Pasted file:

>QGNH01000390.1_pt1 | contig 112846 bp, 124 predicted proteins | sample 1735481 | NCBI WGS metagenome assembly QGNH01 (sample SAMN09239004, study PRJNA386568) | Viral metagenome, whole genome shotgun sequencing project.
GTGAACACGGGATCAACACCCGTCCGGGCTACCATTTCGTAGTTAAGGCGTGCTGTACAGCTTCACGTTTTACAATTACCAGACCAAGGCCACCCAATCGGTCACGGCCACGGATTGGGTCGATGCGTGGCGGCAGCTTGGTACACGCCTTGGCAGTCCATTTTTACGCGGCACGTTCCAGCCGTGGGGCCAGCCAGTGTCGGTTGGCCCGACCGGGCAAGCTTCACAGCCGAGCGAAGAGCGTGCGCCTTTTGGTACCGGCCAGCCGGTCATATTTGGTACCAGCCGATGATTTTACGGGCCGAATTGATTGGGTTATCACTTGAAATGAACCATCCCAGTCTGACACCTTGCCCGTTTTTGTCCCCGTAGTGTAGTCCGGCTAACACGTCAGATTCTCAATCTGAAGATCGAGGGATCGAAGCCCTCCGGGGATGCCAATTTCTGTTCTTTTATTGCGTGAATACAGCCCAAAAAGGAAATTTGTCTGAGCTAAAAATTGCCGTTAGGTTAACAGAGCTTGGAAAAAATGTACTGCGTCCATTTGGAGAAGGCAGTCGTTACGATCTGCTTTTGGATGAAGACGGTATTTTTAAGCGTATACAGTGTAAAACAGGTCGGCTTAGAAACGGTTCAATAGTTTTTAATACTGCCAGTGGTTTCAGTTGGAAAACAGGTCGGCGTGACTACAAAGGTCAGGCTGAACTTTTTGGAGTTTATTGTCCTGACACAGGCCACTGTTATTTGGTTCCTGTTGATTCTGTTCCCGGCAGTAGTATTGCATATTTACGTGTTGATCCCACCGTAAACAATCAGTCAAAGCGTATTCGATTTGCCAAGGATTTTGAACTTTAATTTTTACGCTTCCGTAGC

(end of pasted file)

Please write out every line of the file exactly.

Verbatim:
>QGNH01000390.1_pt1 | contig 112846 bp, 124 predicted proteins | sample 1735481 | NCBI WGS metagenome assembly QGNH01 (sample SAMN09239004, study PRJNA386568) | Viral metagenome, whole genome shotgun sequencing project.
GTGAACACGGGATCAACACCCGTCCGGGCTACCATTTCGTAGTTAAGGCGTGCTGTACAGCTTCACGTTTTACAATTACCAGACCAAGGCCACCCAATCGGTCACGGCCACGGATTGGGTCGATGCGTGGCGGCAGCTTGGTACACGCCTTGGCAGTCCATTTTTACGCGGCACGTTCCAGCCGTGGGGCCAGCCAGTGTCGGTTGGCCCGACCGGGCAAGCTTCACAGCCGAGCGAAGAGCGTGCGCCTTTTGGTACCGGCCAGCCGGTCATATTTGGTACCAGCCGATGATTTTACGGGCCGAATTGATTGGGTTATCACTTGAAATGAACCATCCCAGTCTGACACCTTGCCCGTTTTTGTCCCCGTAGTGTAGTCCGGCTAACACGTCAGATTCTCAATCTGAAGATCGAGGGATCGAAGCCCTCCGGGGATGCCAATTTCTGTTCTTTTATTGCGTGAATACAGCCCAAAAAGGAAATTTGTCTGAGCTAAAAATTGCCGTTAGGTTAACAGAGCTTGGAAAAAATGTACTGCGTCCATTTGGAGAAGGCAGTCGTTACGATCTGCTTTTGGATGAAGACGGTATTTTTAAGCGTATACAGTGTAAAACAGGTCGGCTTAGAAACGGTTCAATAGTTTTTAATACTGCCAGTGGTTTCAGTTGGAAAACAGGTCGGCGTGACTACAAAGGTCAGGCTGAACTTTTTGGAGTTTATTGTCCTGACACAGGCCACTGTTATTTGGTTCCTGTTGATTCTGTTCCCGGCAGTAGTATTGCATATTTACGTGTTGATCCCACCGTAAACAATCAGTCAAAGCGTATTCGATTTGCCAAGGATTTTGAACTTTAATTTTTACGCTTCCGTAGC